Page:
Community Pack 3 was meant to fix DM mode, or rather, add some basic functionality into it that was going to make it less restrictive and boring than it is now (You can put monsters down, and make basic quests, but that’s pretty much it. No dungeon modelling. No script, as such. No AI fuckery, beyond the absolute basics.) But, for whatever reason, a free expansion has instead been planned as the priority. And, again, it took until after the time had passed to state this.

So, let’s talk goodwill. Let’s talk about how it’s a finite resource, and how this is another fine example of companies failing to, or being pushed into (It is not yet clear.) making moves that drain that goodwill.

Firstly, this was not communicated until yesterday. Communication is important, and I can understand why the devs and publishers might sit on this news. After all, it’s happened many a time before. There would be an outcry. Unfortunately… Delaying an important communication like this gives a bad impression of everyone involved. It implies folks aren’t on top of things, or that All Is Not Well. This drains goodwill faster than “Whups, we fucked up, we are fixing it”, but some folks seem to believe that game fans, and indeed purchasers, have a short memory. Unfortunately, the opposite is true. In RPG and Strategy circles especially, folks remember the fuckups for a lot longer than you might think. I still remember how Dark Sun had a game breaking story bug, for example. Or how people reacted to Master of Orion 3. And I can look it up any time. This isn’t the first time I’ve said “Communicate better” either… See above.

Secondly, even with the mollification that it’s a free expansion, precisely because development is fluid… There is no guarantee CP3 will materialise. It relies upon the studio making sales. It relies upon the studio keeping up with the goodwill, and it relies, basically, upon more factors than just “We decided we wanted to focus elsewhere.” I invite the publishers and devs of Sword Coast Legends to remember Arkham Origins, which also decided to focus on DLC over fixing a core feature. That DLC was not free, it’s true. But already, people are reacting in a way that’s all too familiar to me. It’s been played out before, with many a game. It doesn’t help that the Rage of the Demons DLC will involve… Drizzt Do’Fucking’Urden. This is a goodwill draining move in and of itself, because… Drizzt being in anything more than a cameo role usually involves him dominating the plot, to the detriment of pretty much the rest of the story. Of course, I’ve had a few months to potentially bitch about that being a thing, but honestly, if the DM mode actually came first? I wouldn’t care about Drizzt.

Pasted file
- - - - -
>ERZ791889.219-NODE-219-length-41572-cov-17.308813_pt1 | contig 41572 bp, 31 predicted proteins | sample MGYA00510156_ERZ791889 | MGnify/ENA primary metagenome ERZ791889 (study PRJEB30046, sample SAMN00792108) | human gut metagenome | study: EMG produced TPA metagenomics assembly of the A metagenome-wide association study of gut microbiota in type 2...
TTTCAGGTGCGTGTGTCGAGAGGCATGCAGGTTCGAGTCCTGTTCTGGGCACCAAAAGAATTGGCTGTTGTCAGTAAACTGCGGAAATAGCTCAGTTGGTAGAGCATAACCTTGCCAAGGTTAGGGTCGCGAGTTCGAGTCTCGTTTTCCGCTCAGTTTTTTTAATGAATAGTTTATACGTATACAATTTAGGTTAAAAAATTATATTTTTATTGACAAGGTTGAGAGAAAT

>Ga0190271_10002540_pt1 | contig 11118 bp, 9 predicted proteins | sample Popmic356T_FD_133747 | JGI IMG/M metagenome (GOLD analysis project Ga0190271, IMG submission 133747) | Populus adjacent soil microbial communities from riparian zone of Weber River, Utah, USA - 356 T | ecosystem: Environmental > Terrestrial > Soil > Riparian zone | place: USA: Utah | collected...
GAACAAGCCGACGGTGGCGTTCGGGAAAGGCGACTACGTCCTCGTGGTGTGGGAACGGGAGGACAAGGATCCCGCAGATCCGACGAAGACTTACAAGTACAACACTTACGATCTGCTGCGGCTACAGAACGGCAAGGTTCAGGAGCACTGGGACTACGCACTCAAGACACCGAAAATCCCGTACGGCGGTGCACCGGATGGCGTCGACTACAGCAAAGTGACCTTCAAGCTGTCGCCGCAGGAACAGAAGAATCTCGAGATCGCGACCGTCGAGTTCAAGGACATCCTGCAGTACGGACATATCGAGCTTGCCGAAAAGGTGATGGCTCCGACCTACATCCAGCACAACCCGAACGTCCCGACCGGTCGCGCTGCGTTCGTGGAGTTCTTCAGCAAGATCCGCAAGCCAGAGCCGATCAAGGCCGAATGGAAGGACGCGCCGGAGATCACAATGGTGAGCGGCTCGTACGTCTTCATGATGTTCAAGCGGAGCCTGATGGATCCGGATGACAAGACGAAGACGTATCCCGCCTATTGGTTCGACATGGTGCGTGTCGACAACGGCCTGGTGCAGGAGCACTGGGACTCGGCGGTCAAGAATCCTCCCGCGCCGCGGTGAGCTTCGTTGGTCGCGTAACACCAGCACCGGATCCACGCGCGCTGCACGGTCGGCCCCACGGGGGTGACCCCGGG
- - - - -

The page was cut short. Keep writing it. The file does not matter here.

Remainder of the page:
I’d like to continue saying “The developers continue to support this game”, because, technically? Sure, an expansion is support, in that the game is being added to. But goodwill, and its companion, trust, are important. Games, as much as some folks like to pretend otherwise, are a popularity game: You can’t get a game sold unless people know about it, and you can’t keep selling or making games when nobody trusts you to deliver. Moves like this erode trust, so, for any other developers or publishers who read this?

Don’t do this. You can look up what happened to other games that did this, and the answer is never “They did well despite these decisions and lack of communication.” The My Alibi Glitch in Arkham Origins is alive and well. Blur never got a sequel. There’s an entire graveyard of games out there, whose epitaph reads “They squandered trust.” And there’s also a few allegorical hospital beds waiting for some bigger publishers who just keep squandering trust like this.

Don’t. Do this. You can be better than this, games industry.

You can read the CP3/Expansion post in question here , and the original announcement of the development plan here.